With Fenway, “get off the couch” is immediately obeyed. But before I can even turn around he’s back up there and it starts all over again. This can go on for 10 minutes or more. Same thing with “leave the cats alone” He walks away from them, then turns around and goes right back at them again. He’s not aggressive with them, he wants to play but they’re not interested in that and I’m worried he’ll get overzealous with them at some point.


I can say that with Robin she loves training, and loves repeating the behavior that gets a good response. Life is one big awesome game (which I think has helped make "look at that" games so successful with her fears). And I worry, too, that her play will get over the top; I've just paired a leave it with her recall and then I have to keep working her to distract her.

Raising puppies is always a journey and a lot of "getting to know you" has to happen. I think once you get to know him better, these things won't seem so much like pit bull traits and more like Fenway traits. It'll come as you get more comfortable with him, I think. :)
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Postby TheRedQueen » December 10th, 2010, 9:41 pm

How do these guys do with/without clicker training? I totally suck at clicker training (my timing is terrible) and tend to not clicker train. Would it be better for me to suck it up or can I try other methods?


Suck it up...clicker training is the best. 8)

Collars vs. harnesses? Always walked the huskies on harnesses and currently walk the mixes on harnesses. I hate pinch and choke collars, but are they more effective? What about Haltis/Gentle Leaders?


If you like harnesses, try an Easy Walk harness for him...it'll help with not pulling but will be more familiar for you. :)
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Postby pitbullmamaliz » December 10th, 2010, 9:54 pm

FAB dogs wrote:How do you see your dog? Or what do you see when you look at your dog? Meaning, sometimes I look at Fenway and I just see a puppy. Other times I see a pit bull puppy. And I hate that I think that way. Is this common for first time pittie people?


I think so. I think it may be common for people who have owned it forever, too. Sometimes we all get too caught up in our dog's breed, and forget that they are dogs first and foremost. I used to get freaked out if Inara barked at another dog because I was afraid people would think, "look at that vicious, out of control PIT BULL!" Now I think, yep, she's a dog, and dogs bark. Not a crisis.

I sometimes feel like a parent with a special needs child wondering what life is going to be like for him and how to deal with what people think/say about him.


Grow a thick skin, and grow it quickly. People will be ruder than you ever imagined. When Inara was a baby, maybe 4 or 5 months old, a woman in a pet store came up to us, looked at Inara, and said "dogs like that should be shot on sight." To me. And my PUPPY.

What are some common traits in the breed?


Obviously they're all individuals, but keep an eye out for dog aggression (DA), or just dog selectiveness. This breed wasn't bred to love to play and frolic with every dog it sees. They were bred as gladiators. They may not always be the ones to start a fight but many of them sure do love to end one. I think you'll find that most of them are really good at being couch potatoes at home until you're ready to play, and then it's 100% on. They should love people and be horrible guard dogs!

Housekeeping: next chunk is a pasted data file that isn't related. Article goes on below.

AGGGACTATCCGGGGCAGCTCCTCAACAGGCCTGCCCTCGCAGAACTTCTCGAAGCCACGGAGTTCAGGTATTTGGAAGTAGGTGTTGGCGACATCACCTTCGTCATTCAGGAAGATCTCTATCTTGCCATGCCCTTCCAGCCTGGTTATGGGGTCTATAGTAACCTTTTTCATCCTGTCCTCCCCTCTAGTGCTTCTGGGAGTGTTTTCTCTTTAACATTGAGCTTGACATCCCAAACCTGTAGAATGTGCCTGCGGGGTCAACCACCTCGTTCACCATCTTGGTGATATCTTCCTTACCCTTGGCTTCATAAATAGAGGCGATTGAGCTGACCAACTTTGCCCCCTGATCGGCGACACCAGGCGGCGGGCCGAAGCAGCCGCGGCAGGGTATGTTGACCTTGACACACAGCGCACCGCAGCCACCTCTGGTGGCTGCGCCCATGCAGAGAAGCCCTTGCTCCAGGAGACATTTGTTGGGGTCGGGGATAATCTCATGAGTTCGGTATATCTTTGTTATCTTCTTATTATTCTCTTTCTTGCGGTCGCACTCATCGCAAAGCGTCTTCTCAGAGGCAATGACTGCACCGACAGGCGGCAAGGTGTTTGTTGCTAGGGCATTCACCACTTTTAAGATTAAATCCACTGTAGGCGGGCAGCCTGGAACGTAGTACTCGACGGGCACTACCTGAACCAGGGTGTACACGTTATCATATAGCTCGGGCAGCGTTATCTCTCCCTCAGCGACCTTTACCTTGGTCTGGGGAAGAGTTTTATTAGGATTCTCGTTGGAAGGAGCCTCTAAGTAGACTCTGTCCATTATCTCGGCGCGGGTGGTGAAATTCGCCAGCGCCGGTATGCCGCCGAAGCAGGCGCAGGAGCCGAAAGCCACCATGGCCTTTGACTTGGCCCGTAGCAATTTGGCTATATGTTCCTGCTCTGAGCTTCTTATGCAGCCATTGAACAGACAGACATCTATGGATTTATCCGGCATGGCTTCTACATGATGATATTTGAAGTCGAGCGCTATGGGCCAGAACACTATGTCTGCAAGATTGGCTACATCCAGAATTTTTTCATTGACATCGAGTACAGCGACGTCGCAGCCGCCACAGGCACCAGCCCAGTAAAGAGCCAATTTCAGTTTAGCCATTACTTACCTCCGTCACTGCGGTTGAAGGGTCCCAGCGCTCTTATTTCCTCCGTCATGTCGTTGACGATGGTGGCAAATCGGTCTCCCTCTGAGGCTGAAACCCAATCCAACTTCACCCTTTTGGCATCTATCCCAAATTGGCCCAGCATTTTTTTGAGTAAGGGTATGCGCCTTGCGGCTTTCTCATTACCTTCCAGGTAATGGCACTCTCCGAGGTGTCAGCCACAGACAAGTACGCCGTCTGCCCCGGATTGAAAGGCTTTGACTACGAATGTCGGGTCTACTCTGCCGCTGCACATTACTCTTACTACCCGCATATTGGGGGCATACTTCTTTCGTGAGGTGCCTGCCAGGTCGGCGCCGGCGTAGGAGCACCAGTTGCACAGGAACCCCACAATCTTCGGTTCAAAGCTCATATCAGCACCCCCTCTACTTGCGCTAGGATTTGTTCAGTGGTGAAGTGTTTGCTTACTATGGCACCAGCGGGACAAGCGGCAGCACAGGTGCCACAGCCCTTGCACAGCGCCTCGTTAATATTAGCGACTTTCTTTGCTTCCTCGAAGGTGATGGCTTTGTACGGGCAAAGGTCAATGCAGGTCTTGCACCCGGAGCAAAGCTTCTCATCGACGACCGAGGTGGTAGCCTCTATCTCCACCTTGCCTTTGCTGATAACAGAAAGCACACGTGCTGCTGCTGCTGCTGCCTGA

Which brings me to another question, are they normally vocal dogs?


Inara didn't bark very much until she hit maybe 2 or 3 years old. She still really doesn't unless she's reacting to another dog or letting me know that the mailman has failed to love on her as he should. She's very vocal when we play - lots of growling, which I don't mind, because I know her. Again though, every dog is different. :)

How do you deal with the one-track mind? And is that common too? With the huskies, it was “get off the couch” and they’d just look at me without moving to see if I was really serious. We had many stand-offs; which I‘d always win. And once I won, they would respect that I was the victor. Or rather, they’d look at me like “I didn’t want to be on the couch anyway.”

With Fenway, “get off the couch” is immediately obeyed. But before I can even turn around he’s back up there and it starts all over again.


With pit bulls, life is a game. Use this.

How do these guys do with/without clicker training?


You'll find we're all split on this one. Several of us swear by the clicker and avoid corrections. Others train with the clicker but use corrections. Others use corrections and no clicker. You have to find what works for you. That being said, pit bulls are often very responsive to the clicker because they think it's a game of "let me train my person to give me treats." Do some research on this one.

Collars vs. harnesses?


Again, personal preference. Harnesses are going to encourage them to pull, so keep that in mind. The only thing that is MANDATORY for a pit bull is well-made, well-fitting, sturdy equipment.

Okay, I think that’s all I’ve got (for today anyway). I’m sure some of these questions are on the ridiculous side, but I just want to do right by the little guy.


Good for you for asking questions!
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Postby BigDogBuford » December 10th, 2010, 11:57 pm

For a well balanced young PB everything about life is fun and exciting! Including jumping on and off the couch, climbing trees, barking at stuff.....you get the idea. The trick is to take training and make it fun, too. Most PB's really love to learn and please you. They can be stubborn and seem to lose their minds around a year or so and you'd swear they'd never had a day of training in their lives but they outgrow that.